3. I would like to offer more evidence of the fact that industrial wind turbine power plant operations and emissions can not in any way be defined as “Clean” energy. Also note that based on similar acoustic testing performed out in Wisconsin – the Brown County Wisconsin Board of Health Commissioners declared, back in October or 2014, that “industrial wind turbines to be a hazard to human health”

    More evidence has been documented right here in Massachusetts – Falmouth to be exact. Other Massachusetts resdients have asked for infra-sound and low frequency testing to be done in their homes – but have been denied the appropriate investigation to document the harmful pressure waves which are below the threshold of hearing yet have adverse impacts on human and animal health and well-being. This is just one of the wind industry’s dirty little secrets. Perhaps Mr. Rothstein would like to address the wind industry’s subversion of evidence of harm?

  4. Marie Jane says: “This week the New England governors will meet in Connecticut to discuss potential solutions to one of our region’s most serious economic challenges: the high cost of electricity and energy.”
    Perhaps, the best place for the New England region Governors to start is to compute the true costs of, as you say, “diversifying our energy portfolio with clean energy”.
    We know there are proven health implications with costs/loss of quality of life. We know there are negative environmental impacts; the destruction of millions of years old mountains and hundreds of years old mature forests both irreplaceable, one forever, the other may regenerate in two lifetimes (this to “plant” 500 foot, and growing, industrial wind turbines with a life expectancy of possibly 20 – 30 years); hard to believe New England Governors would allow this or consider this because we have so many energy options available to us. We know that there are property value declines. We know that Green Communities Act is a costly experiment with narrow focus and unrealistic goals. We know that public funds are being spent unwisely to further the industrial wind turbine agenda with little transparency or accountability.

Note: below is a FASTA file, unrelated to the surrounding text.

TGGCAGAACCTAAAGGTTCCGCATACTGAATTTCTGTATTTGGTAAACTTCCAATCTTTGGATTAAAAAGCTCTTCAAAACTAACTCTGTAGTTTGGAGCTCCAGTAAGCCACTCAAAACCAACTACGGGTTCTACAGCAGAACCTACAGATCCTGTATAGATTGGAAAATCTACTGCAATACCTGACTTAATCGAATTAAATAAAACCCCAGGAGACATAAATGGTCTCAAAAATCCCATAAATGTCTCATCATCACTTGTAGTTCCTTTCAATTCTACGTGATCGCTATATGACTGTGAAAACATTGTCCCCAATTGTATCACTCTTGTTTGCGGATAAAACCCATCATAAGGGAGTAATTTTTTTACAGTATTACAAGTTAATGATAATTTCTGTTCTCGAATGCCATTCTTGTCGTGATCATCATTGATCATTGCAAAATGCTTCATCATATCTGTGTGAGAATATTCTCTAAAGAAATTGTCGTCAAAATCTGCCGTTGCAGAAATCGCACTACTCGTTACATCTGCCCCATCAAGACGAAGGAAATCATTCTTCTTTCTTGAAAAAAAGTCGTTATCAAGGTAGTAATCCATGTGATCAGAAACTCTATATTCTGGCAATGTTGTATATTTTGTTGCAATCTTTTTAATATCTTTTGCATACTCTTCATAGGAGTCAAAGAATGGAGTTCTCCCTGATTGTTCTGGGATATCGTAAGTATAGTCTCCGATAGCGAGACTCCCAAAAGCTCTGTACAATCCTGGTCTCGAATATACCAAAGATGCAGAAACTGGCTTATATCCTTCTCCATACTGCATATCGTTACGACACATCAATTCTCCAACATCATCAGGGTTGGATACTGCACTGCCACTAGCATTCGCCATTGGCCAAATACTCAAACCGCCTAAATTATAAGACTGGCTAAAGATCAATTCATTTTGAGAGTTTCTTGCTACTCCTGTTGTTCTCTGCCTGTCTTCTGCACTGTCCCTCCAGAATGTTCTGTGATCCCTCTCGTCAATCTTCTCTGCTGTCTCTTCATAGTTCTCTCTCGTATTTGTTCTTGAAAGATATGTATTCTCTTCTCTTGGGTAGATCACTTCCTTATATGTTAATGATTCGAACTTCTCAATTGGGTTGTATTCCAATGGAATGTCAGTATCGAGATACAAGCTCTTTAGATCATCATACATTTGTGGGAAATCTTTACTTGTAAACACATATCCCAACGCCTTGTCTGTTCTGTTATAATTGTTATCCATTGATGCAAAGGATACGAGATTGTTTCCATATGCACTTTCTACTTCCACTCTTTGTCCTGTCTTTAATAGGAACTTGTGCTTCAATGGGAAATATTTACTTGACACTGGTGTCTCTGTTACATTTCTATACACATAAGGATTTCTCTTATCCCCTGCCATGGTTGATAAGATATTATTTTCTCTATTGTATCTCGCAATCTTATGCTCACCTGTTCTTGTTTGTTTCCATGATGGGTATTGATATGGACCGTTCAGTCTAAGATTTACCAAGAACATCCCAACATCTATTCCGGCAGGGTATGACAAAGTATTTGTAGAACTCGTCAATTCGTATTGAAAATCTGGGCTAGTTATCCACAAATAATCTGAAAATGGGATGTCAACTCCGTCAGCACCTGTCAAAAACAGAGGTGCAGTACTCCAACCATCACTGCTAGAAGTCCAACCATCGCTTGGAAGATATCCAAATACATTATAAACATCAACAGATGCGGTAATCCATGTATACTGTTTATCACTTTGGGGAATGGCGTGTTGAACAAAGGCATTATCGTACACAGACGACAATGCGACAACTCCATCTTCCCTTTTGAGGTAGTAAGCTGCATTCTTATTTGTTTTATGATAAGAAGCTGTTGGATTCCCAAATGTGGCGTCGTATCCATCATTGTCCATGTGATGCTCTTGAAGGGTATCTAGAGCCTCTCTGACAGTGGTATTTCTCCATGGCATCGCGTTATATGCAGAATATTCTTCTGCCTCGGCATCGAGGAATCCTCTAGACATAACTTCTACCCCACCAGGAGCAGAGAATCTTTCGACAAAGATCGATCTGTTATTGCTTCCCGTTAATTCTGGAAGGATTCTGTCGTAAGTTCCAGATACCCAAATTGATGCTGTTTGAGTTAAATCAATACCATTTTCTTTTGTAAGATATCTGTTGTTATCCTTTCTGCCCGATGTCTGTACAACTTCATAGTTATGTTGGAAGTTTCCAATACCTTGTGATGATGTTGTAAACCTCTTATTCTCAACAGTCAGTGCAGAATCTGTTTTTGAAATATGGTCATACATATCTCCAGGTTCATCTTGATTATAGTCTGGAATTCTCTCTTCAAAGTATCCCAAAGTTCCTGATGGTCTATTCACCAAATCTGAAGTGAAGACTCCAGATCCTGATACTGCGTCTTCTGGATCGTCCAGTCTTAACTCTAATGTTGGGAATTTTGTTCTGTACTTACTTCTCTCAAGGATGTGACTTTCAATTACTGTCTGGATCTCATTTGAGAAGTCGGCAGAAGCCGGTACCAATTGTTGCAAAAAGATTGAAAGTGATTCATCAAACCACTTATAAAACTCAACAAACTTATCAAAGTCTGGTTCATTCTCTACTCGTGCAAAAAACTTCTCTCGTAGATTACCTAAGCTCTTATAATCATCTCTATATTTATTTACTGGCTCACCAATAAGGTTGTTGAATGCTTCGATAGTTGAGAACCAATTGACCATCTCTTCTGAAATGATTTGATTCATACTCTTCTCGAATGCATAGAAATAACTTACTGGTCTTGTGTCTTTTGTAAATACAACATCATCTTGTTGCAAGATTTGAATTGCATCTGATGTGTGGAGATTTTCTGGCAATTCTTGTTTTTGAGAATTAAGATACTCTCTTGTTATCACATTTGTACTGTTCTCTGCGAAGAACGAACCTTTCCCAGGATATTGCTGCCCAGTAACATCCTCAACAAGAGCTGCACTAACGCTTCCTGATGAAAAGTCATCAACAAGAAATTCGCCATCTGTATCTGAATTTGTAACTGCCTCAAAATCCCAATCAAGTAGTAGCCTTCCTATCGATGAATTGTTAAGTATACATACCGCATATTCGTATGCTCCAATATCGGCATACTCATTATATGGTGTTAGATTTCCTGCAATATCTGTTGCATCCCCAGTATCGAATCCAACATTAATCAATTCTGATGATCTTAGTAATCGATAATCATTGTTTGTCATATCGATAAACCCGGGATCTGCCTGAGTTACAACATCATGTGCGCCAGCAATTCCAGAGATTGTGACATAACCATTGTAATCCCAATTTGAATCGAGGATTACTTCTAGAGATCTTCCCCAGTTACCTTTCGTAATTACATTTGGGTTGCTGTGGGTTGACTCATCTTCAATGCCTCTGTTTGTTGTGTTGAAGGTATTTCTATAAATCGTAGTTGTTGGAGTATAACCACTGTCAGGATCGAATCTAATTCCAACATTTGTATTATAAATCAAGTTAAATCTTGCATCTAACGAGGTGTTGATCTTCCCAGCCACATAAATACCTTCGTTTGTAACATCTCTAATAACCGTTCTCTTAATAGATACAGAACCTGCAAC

I think the Governors of New England must review and rethink the entire “energy portfolio”, start with a clean slate and come up with realistic goals for present and future and economically sound solutions. “Visions” are not sustainable, but they
    are very costly as has been proven.